Posted by Haris Gulzar on April 6, 2009
The other day we had this very interesting discussion in our class about how people become logically illogical, and convince others with their logic as well. Our teacher, whom I’d be referring to as Dr. N in this post, gave us a few examples from his personal experiences that I think are really worth mentioning.
Dr. N mentioned that he was standing at one of the bus stations waiting for the bus. The place seemed quiet and people waiting for the bus didn’t look in any hurry or urgency whatsoever, but this state of affairs wasn’t to last for long. As soon as the bus arrived at the stop, it was such a great rush and everyone was running to get inside the bus. It was as if this bus was the last to come at this stop. Many people could manage to get aboard the bus but a few couldn’t, and that included Dr. N as well. Those who were left behind also included a student. Dr. N, perhaps just for the sake of killing of time, asked that student if it would be better to make a queue and people organizing and behaving them instead of rushing for the bus. That student; who actually seemed irritated by what he was asked, very rudely answered “Uncle! Can’t you see how long would it take for the person standing at the rear end of the queue to get to the bus as opposed to what it takes him now?” This rather straight forward argument momentarily convinced the professor as well.
Dr. N, as he narrates, observed at yet another occasion that a person took a wrong turn on a one way road and started going towards the opposite direction, directly into the oncoming traffic. This act definitely made the traffic slow down. This person going wrong way actually wanted to go to a nearby shop that was at the other side of the road, and wasn’t willing to take the long route, hence went for the wrong direction. When the other motorists stopped and made way for this wrong doer, he thanked one of the drivers who in return welcomed him. Both of them exchanged hand waves indicating no one had any problems with this act. The people on the right track weren’t even disturbed by the fact that there was a person coming in a wrong direction; rather, the wrong doer was welcomed in returned.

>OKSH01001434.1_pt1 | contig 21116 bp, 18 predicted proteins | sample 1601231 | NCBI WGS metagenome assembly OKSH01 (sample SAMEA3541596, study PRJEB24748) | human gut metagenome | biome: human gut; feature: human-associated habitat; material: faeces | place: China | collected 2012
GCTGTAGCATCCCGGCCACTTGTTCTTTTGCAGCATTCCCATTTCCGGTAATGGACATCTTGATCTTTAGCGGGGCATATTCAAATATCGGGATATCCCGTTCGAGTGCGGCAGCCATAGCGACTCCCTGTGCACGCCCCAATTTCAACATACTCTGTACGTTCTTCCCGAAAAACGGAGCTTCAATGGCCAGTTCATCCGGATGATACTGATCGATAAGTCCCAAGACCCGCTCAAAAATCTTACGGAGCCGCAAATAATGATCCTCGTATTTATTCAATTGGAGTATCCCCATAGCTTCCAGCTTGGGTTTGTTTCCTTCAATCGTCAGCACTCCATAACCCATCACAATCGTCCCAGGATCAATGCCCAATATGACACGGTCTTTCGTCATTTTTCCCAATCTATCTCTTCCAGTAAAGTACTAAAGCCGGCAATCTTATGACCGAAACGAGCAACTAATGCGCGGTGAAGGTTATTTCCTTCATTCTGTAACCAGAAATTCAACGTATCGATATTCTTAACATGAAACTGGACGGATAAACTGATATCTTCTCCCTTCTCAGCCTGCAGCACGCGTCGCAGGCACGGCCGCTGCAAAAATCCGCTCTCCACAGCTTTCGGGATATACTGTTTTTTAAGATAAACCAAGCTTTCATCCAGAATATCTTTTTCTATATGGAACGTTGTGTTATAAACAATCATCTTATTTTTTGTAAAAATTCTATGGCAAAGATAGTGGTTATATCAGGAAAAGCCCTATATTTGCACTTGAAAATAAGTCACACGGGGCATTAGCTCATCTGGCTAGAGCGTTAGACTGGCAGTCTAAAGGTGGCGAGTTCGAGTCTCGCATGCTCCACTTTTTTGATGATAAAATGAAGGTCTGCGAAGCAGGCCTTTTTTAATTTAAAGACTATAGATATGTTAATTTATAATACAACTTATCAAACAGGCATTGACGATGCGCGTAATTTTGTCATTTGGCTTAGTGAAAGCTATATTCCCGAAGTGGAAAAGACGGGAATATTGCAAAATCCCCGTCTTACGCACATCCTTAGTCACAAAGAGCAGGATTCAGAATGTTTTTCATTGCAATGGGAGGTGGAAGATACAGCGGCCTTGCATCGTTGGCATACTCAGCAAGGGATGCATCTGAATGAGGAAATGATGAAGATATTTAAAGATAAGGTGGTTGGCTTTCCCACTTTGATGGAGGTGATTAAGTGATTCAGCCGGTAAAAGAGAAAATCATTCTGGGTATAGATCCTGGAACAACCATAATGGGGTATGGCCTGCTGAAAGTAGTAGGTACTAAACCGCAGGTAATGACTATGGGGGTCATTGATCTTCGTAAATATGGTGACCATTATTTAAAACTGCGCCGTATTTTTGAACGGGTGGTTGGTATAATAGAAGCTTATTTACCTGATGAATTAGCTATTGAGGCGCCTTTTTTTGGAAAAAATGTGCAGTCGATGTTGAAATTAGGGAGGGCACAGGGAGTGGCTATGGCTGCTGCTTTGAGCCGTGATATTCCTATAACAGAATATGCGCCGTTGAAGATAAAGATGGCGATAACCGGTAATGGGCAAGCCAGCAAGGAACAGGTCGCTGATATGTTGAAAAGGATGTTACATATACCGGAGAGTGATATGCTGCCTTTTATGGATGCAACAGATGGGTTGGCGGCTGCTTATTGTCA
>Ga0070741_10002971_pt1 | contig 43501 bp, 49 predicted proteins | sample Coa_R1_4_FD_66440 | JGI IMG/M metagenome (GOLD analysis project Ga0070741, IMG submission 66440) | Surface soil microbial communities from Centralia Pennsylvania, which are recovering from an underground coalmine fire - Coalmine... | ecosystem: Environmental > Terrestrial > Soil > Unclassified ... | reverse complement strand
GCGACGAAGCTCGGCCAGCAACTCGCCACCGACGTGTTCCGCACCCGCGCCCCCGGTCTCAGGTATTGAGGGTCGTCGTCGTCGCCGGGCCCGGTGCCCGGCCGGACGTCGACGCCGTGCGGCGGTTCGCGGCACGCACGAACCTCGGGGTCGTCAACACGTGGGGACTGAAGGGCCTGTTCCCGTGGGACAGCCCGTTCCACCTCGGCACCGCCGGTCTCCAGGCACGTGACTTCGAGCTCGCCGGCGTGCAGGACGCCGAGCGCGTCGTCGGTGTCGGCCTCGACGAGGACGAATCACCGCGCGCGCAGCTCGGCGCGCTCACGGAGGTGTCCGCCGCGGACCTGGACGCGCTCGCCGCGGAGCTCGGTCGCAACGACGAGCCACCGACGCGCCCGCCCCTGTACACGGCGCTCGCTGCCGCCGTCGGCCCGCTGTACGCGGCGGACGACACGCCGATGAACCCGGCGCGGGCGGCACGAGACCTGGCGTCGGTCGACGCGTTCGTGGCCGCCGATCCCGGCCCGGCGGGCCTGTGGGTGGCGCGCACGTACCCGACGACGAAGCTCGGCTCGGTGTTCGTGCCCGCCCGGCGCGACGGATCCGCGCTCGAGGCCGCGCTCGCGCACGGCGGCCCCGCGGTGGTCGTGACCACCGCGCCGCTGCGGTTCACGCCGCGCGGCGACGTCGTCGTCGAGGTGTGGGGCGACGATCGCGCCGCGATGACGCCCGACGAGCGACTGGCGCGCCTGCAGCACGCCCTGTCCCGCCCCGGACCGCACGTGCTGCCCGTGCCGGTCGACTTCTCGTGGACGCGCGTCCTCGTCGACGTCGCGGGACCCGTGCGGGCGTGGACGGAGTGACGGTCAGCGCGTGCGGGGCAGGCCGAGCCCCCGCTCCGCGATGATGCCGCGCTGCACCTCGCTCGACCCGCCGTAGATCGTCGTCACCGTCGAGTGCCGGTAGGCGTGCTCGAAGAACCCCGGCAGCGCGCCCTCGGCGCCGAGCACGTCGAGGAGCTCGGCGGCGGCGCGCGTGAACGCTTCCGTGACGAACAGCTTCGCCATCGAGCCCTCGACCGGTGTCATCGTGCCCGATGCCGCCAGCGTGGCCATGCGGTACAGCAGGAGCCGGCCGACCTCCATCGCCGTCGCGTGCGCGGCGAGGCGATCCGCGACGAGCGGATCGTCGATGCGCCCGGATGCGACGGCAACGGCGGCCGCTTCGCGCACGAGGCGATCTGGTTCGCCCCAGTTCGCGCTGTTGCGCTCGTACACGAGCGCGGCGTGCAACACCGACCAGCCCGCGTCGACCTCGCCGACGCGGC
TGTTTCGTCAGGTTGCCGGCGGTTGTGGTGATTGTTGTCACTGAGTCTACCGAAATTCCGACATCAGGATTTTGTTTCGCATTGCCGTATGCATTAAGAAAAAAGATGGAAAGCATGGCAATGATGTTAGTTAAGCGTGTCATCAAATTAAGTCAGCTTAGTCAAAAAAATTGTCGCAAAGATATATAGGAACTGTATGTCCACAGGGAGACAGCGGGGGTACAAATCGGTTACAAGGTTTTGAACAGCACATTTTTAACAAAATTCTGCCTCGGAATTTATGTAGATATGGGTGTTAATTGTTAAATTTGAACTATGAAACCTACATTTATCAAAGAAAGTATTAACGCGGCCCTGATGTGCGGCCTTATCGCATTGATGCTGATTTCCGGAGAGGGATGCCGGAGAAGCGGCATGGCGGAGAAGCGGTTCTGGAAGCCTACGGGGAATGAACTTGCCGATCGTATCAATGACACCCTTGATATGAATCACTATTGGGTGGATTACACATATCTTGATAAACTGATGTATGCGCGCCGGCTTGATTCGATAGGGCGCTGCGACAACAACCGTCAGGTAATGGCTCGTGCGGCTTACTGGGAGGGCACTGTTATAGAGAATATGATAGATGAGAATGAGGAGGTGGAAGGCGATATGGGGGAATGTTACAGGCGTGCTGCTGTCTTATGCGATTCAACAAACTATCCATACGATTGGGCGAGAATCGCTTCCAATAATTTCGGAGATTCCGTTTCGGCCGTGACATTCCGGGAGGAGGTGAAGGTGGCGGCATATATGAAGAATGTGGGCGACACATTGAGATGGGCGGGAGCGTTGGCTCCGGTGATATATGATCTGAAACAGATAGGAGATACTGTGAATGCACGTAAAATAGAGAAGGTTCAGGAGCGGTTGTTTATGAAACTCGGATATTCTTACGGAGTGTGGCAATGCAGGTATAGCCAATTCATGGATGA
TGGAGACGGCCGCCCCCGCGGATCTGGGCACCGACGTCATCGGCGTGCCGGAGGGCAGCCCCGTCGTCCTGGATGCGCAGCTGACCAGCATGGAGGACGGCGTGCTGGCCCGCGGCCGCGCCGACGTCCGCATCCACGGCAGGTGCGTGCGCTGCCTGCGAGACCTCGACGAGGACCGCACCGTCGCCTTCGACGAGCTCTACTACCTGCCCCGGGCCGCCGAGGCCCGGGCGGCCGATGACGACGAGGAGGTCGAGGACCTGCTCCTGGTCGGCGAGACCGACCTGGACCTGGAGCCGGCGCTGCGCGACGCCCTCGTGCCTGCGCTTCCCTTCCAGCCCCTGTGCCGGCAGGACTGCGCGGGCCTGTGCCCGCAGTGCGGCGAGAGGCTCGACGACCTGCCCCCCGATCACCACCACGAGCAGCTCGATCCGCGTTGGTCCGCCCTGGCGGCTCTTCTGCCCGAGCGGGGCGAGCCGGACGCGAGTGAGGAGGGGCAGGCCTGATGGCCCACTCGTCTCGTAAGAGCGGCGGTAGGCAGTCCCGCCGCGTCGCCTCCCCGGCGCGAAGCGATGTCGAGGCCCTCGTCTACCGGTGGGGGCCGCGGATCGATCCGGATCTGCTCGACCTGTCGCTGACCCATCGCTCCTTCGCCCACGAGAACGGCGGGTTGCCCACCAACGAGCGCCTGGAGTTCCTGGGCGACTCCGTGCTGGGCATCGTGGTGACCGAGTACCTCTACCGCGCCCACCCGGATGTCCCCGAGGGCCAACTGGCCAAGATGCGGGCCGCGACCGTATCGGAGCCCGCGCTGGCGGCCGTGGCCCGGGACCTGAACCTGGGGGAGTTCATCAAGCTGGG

At yet another occasion, Dr. N was hit by a car from behind when he was standing (probably on a signal). Both the victim and the culprit got out of their cars and the culprit burst into Dr. N, proving it was Dr. N’s fault. His argument was, why did you stop? The culprit wasn’t even sorry for what he did, and after a short argument, that person left the scene.
Why don’t we admit our mistakes and be sorry for anything wrong we do? Why don’t we at least feel bad about something that is wrong, let alone stopping that wrong? Why don’t we try and organize ourselves, instead of convincing ourselves on the un-organized way things are happening? Why do we become so logically illogical at times, and don’t even realize if we’re the ones at mistake? We probably lack the courage to admit and correct ourselves…